Having an addiction can prevent you from living your life efficiently. Addiction can cause delays at work, prevent you from graduating from school, or affect your relationships with those you love. Many social problems exist because of addiction.
Using substances despite knowing the risk is a symptom of addiction.
Development of Tolerance
Tolerance is the need for a larger amount of a substance to obtain the same effect. Increased tolerance is a sign of addiction.
Although withdrawal symptoms are different from drug to drug or with alcohol, this is the first sign of physical dependence and addiction.
Mental Illness and Addiction
Many people who struggle with addiction also struggle with mental illness. Mental illness can exist before addiction, but addiction can make mental illness worse.
The most common issue that brings both mental illness and addiction together is when addiction is self-medication.
Examples of self-medication include:
- A depressed person uses marijuana to feel better
- Someone riddled with anxiety drinks to feel less awkward in social situations
- You struggle with anxiety attacks, so you take a benzodiazepine, like Xanax, to calm your symptoms without a doctor’s help
- Low energy and lack of motivation cause someone to take a stimulant such as Adderall, cocaine, or crystal meth
Effective Forms of Treatment
The first step to recovery is recognizing the addiction itself. There are many effective treatments available. Despite this, the recovery process can be extremely difficult if you cannot recognize your substance problems.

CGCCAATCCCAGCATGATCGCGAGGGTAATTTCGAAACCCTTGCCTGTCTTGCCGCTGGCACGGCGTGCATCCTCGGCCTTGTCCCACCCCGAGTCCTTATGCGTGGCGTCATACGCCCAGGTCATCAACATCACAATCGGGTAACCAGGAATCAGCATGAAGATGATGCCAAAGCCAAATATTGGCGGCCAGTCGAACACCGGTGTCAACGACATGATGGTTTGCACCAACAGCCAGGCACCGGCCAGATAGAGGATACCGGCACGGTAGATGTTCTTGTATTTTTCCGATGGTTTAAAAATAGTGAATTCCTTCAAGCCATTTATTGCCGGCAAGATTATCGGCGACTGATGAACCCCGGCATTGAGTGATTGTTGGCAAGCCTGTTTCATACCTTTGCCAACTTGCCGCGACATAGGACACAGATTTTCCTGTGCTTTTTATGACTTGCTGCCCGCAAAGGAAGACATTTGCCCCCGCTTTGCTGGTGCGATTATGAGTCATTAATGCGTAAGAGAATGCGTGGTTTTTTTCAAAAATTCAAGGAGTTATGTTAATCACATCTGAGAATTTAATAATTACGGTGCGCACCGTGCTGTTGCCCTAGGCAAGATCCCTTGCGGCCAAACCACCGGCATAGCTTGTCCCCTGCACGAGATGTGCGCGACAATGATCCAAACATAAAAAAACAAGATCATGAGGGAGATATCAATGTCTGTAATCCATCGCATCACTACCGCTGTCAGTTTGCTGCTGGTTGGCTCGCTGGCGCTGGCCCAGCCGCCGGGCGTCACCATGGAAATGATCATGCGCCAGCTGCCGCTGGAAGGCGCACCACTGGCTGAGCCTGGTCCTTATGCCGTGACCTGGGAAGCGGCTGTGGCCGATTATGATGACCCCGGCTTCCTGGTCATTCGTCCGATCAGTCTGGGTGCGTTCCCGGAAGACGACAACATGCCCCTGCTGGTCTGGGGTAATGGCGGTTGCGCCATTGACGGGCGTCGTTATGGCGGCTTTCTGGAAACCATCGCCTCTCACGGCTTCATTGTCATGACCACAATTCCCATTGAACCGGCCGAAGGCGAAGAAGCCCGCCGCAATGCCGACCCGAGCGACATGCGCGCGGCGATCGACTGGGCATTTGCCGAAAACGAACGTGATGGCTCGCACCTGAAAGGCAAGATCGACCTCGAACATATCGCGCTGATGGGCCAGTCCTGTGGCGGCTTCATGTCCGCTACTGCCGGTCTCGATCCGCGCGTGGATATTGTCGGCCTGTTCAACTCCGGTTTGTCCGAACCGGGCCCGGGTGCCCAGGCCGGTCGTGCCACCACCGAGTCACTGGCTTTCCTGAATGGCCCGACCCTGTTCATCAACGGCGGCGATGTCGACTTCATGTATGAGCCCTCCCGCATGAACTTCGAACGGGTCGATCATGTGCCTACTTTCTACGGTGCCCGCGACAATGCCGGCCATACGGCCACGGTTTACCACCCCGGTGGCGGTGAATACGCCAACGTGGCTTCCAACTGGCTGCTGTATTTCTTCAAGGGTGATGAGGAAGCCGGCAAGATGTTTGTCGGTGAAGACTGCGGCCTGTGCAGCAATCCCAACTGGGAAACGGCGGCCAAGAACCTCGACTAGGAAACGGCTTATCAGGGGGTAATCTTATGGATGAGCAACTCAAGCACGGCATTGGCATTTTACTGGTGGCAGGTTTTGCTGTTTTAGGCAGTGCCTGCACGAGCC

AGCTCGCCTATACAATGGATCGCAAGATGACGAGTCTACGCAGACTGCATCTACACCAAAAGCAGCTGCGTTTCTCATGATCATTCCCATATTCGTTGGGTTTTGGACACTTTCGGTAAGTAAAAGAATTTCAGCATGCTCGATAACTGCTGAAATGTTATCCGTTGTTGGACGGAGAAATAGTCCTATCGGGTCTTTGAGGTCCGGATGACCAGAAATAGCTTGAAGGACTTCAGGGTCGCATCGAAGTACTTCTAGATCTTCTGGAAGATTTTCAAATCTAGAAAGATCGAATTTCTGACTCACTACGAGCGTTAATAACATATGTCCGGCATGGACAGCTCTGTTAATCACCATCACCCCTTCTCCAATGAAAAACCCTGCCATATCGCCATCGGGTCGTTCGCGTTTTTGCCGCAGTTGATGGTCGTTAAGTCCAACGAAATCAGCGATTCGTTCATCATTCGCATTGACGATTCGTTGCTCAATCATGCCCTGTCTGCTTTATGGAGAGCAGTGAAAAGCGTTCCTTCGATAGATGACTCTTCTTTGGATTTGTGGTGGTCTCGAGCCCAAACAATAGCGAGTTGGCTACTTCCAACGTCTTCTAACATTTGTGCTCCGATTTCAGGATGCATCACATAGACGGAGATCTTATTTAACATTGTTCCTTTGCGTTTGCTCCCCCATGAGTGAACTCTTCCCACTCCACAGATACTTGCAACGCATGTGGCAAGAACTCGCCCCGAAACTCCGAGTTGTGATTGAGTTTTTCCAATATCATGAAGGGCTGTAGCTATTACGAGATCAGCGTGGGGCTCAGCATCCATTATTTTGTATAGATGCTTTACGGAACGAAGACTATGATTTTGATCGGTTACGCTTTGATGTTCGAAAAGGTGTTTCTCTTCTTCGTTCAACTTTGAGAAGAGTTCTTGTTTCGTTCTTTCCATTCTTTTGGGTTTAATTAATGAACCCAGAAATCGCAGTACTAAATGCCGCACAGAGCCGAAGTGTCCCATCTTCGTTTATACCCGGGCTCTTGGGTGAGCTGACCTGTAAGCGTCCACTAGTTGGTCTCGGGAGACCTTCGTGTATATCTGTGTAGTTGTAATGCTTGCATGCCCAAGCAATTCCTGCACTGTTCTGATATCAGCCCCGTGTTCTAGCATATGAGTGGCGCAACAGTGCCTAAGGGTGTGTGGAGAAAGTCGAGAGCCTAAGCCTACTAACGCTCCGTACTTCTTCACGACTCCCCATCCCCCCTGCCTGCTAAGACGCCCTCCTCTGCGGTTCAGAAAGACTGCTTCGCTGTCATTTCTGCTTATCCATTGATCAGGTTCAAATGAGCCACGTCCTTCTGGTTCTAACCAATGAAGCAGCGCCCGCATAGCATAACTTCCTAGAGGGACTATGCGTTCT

Because addiction affects many different parts of your life, treatment is often a combination of different treatment plans. Sometimes, medication and therapy can be effective. Other times, all co-occurring medical, psychiatric, and social problems need evaluation for a successful recovery.
Often, friends and family will be the first step in achieving treatment when they stage an intervention.
What is an Intervention?
An intervention is a planned process done by family and friends, typically along with a doctor or other professional. This person might be an alcohol and drug counselor or an intervention professional. It can also include the leader of your faith or other people who care about you.
When you stage an intervention, all of the people in the addicted person’s life will speak. They will come together to discuss the consequences of this addiction and ask this person to accept going to treatment.
For the intervention to be effective, it must include:
- Examples of destructive behaviors and the impact it has made on family and friends
- A predesigned treatment plan with goals, guidelines, and steps towards sobriety
- What each person will do if you refuse to accept treatment
Medication in Treatment
Although the goal of treatment is to avoid addiction, specific medications can control drug cravings. These medications can also help relieve symptoms of withdrawal.
Many forms of therapy can help addicted individuals understand why they are addicted and how to get past it. These forms of therapy may teach addicted persons how to handle stress, develop higher self-esteem, and address mental health problems. These forms of therapy treatment may include:
- Therapeutic communities: Includes controlled, drug-free environments such as sober houses
- Outpatient programs
- Self-help groups: This includes Alcoholics Anonymous or Narcotics Anonymous. There are also family member groups known as Al-Anon or Nar-Anon
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Are You Struggling With an Addiction?
If you or someone you love is struggling with a substance use disorder, contact us at Resurgence Behavioral Health. We even offer a free insurance verification so you can focus on treatment instead of payment. We offer various services to help you get through this part of your life and go towards a healthy future.
Contact us today.